Urban consumers experienced a slightly higher overall price increase in May. According to the Bureau of Labor Statistics, (BLS), the Consumer Price Index – Urban Consumer (CPI) rose by 0.1% on a seasonally adjusted month-to-month basis. Over the past twelve months, CPI has risen by 1.4% on a not seasonally adjusted basis. Energy prices, which often contribute to the monthly volatility in headline CPI, rose by 0.4% as gasoline prices were flat over the month. Meanwhile, food prices fell over the month by 0.1%. Over the past year, energy prices declined by 1.0% while food prices rose by 1.4%. “Core” CPI, which excludes the more volatile food and energy prices, rose by 0.2% over the month. Over the past twelve months, “core” CPI rose by 1.7% on a not seasonally adjusted basis.
The increase in consumer prices over the month of May largely reflected an increase in shelter costs. As Chart 1 illustrates below, shelter costs account for 32% of headline CPI or about one-third of the average urban consumer’s expenditures. Over the month of May, shelter costs rose by 0.3%. The 0.3% increase in a sizeable expenditure category such as shelter will have a larger affect on the total change in consumer expenditures as measured by headline CPI than the 0.4% monthly increase in energy prices, which represents 10% of expenditures, or the 0.4% month-to-month increase in transportation services, which accounts for 6% of consumer expenditures.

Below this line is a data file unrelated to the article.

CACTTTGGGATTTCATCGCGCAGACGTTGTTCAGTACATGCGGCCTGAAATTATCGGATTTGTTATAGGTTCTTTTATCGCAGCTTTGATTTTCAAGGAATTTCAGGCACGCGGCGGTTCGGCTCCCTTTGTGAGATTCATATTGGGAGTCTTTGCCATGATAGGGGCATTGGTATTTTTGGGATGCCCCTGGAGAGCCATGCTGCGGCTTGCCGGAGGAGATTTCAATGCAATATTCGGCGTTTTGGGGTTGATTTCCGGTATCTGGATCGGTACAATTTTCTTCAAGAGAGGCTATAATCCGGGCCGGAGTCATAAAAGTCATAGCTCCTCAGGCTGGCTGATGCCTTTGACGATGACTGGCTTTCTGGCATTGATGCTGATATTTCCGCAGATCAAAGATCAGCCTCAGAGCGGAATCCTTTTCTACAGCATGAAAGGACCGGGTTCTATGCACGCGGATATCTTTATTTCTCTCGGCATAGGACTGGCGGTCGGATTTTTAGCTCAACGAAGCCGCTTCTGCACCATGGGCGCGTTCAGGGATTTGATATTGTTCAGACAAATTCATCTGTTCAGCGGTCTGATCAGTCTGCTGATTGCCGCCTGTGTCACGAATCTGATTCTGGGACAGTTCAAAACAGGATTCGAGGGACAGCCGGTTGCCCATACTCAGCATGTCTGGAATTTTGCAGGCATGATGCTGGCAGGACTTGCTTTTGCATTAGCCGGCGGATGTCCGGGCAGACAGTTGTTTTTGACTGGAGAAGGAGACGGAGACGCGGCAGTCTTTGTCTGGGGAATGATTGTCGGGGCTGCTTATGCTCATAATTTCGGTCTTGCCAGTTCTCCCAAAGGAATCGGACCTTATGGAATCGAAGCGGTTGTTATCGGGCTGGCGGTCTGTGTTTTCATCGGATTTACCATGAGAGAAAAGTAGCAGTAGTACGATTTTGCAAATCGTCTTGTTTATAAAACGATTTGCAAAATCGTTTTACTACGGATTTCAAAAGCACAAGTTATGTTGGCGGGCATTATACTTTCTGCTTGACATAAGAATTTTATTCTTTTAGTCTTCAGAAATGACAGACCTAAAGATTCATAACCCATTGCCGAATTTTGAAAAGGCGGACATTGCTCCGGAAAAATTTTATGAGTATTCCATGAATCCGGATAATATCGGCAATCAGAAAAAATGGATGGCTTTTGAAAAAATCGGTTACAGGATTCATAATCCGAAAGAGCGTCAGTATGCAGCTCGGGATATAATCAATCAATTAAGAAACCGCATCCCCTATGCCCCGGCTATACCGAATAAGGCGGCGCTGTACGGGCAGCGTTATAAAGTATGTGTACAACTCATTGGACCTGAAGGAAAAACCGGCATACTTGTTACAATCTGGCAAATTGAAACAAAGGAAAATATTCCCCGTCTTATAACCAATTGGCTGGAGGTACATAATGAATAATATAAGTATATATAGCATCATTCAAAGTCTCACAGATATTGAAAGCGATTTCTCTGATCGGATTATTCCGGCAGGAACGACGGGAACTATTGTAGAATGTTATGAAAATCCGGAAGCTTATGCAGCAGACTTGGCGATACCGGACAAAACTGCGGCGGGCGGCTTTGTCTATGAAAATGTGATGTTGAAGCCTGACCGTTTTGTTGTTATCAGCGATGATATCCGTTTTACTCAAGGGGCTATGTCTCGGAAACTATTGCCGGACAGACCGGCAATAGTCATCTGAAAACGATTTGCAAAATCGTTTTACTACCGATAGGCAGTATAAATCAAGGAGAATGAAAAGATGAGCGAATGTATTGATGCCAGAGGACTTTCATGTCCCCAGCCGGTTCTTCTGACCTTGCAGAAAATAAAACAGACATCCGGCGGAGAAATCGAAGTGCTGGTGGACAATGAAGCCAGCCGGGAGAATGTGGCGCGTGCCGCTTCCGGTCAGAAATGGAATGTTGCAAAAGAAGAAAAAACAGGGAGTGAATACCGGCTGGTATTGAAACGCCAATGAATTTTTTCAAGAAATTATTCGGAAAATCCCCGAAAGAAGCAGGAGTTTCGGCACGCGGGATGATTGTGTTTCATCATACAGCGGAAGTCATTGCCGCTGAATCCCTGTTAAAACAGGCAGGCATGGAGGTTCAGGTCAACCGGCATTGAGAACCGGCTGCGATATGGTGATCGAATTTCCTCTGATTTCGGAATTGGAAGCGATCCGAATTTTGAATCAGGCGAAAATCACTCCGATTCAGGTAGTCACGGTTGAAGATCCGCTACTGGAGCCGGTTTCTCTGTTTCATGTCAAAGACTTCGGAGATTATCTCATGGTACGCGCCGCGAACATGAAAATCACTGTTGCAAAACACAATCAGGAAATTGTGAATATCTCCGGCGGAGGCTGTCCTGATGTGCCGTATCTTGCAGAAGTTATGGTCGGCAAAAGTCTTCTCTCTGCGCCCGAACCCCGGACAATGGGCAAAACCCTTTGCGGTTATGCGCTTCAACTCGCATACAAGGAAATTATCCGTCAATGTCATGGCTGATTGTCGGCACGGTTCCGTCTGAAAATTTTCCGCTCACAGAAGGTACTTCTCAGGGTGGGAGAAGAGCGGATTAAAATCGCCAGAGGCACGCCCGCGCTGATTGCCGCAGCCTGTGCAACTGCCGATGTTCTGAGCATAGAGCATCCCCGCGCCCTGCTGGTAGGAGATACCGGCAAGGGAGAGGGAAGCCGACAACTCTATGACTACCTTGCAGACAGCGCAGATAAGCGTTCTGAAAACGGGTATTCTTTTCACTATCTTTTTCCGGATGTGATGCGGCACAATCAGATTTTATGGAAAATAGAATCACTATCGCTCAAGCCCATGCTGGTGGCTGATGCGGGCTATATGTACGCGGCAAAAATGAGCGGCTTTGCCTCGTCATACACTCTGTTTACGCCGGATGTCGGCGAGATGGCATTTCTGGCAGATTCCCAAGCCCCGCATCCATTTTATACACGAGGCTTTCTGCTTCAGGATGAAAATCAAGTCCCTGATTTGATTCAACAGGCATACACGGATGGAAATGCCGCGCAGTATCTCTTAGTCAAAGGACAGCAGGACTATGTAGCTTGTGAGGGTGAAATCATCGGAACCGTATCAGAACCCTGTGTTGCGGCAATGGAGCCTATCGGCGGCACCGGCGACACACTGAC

The increase in shelter prices partly reflects rising rental prices. In May, rental prices rose by 0.3%. However, this measure does not isolate the change in rental prices from the changes in the overall price index. To accomplish this, NAHB constructs a real rent price index by deflating the price index for rent by the index measuring core inflation. This measure indicates whether inflation in rents is faster or slower than general inflation and provides some insight into the supply and demand conditions for rental housing, after controlling for overall inflation. When rents are rising faster (or slower) than general inflation the real rent index rises (declines). As Chart 2 illustrates, the real rent index has increased for four consecutive months and 10 of the last 11 months. In May, the real rent index rose by 0.1%. Over the past year, the real rental prices have risen by 1.1%